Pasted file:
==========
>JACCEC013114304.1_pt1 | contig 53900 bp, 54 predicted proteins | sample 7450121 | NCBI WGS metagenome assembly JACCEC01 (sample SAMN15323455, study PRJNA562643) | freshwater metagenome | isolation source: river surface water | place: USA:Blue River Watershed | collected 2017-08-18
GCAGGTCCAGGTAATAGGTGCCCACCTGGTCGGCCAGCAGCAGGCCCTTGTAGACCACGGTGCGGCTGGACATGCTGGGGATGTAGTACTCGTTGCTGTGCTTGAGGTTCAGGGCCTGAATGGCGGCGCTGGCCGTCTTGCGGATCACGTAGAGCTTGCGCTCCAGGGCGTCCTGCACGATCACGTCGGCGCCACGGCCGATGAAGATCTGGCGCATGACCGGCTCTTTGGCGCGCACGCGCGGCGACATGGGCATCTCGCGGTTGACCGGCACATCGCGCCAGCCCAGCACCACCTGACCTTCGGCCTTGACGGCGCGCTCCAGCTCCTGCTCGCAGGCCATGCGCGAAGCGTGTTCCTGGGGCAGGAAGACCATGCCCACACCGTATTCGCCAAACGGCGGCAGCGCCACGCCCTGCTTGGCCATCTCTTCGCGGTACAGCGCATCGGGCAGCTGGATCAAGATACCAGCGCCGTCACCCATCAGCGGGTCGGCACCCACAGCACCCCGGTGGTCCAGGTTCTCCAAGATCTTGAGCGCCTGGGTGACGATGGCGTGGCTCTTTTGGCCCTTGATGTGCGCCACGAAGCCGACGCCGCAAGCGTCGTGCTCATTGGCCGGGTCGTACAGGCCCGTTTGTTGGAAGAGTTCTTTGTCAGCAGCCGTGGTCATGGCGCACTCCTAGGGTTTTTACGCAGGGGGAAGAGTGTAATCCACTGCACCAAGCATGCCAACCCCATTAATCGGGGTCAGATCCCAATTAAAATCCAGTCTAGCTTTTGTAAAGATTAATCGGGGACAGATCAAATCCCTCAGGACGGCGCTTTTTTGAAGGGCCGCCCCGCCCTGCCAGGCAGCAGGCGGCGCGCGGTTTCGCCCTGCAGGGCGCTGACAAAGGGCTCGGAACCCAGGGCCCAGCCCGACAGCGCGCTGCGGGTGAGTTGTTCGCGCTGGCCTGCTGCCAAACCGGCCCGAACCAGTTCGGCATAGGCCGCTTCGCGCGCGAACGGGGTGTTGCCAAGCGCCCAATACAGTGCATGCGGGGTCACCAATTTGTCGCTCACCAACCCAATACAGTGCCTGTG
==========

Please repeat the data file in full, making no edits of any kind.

>JACCEC013114304.1_pt1 | contig 53900 bp, 54 predicted proteins | sample 7450121 | NCBI WGS metagenome assembly JACCEC01 (sample SAMN15323455, study PRJNA562643) | freshwater metagenome | isolation source: river surface water | place: USA:Blue River Watershed | collected 2017-08-18
GCAGGTCCAGGTAATAGGTGCCCACCTGGTCGGCCAGCAGCAGGCCCTTGTAGACCACGGTGCGGCTGGACATGCTGGGGATGTAGTACTCGTTGCTGTGCTTGAGGTTCAGGGCCTGAATGGCGGCGCTGGCCGTCTTGCGGATCACGTAGAGCTTGCGCTCCAGGGCGTCCTGCACGATCACGTCGGCGCCACGGCCGATGAAGATCTGGCGCATGACCGGCTCTTTGGCGCGCACGCGCGGCGACATGGGCATCTCGCGGTTGACCGGCACATCGCGCCAGCCCAGCACCACCTGACCTTCGGCCTTGACGGCGCGCTCCAGCTCCTGCTCGCAGGCCATGCGCGAAGCGTGTTCCTGGGGCAGGAAGACCATGCCCACACCGTATTCGCCAAACGGCGGCAGCGCCACGCCCTGCTTGGCCATCTCTTCGCGGTACAGCGCATCGGGCAGCTGGATCAAGATACCAGCGCCGTCACCCATCAGCGGGTCGGCACCCACAGCACCCCGGTGGTCCAGGTTCTCCAAGATCTTGAGCGCCTGGGTGACGATGGCGTGGCTCTTTTGGCCCTTGATGTGCGCCACGAAGCCGACGCCGCAAGCGTCGTGCTCATTGGCCGGGTCGTACAGGCCCGTTTGTTGGAAGAGTTCTTTGTCAGCAGCCGTGGTCATGGCGCACTCCTAGGGTTTTTACGCAGGGGGAAGAGTGTAATCCACTGCACCAAGCATGCCAACCCCATTAATCGGGGTCAGATCCCAATTAAAATCCAGTCTAGCTTTTGTAAAGATTAATCGGGGACAGATCAAATCCCTCAGGACGGCGCTTTTTTGAAGGGCCGCCCCGCCCTGCCAGGCAGCAGGCGGCGCGCGGTTTCGCCCTGCAGGGCGCTGACAAAGGGCTCGGAACCCAGGGCCCAGCCCGACAGCGCGCTGCGGGTGAGTTGTTCGCGCTGGCCTGCTGCCAAACCGGCCCGAACCAGTTCGGCATAGGCCGCTTCGCGCGCGAACGGGGTGTTGCCAAGCGCCCAATACAGTGCATGCGGGGTCACCAATTTGTCGCTCACCAACCCAATACAGTGCCTGTG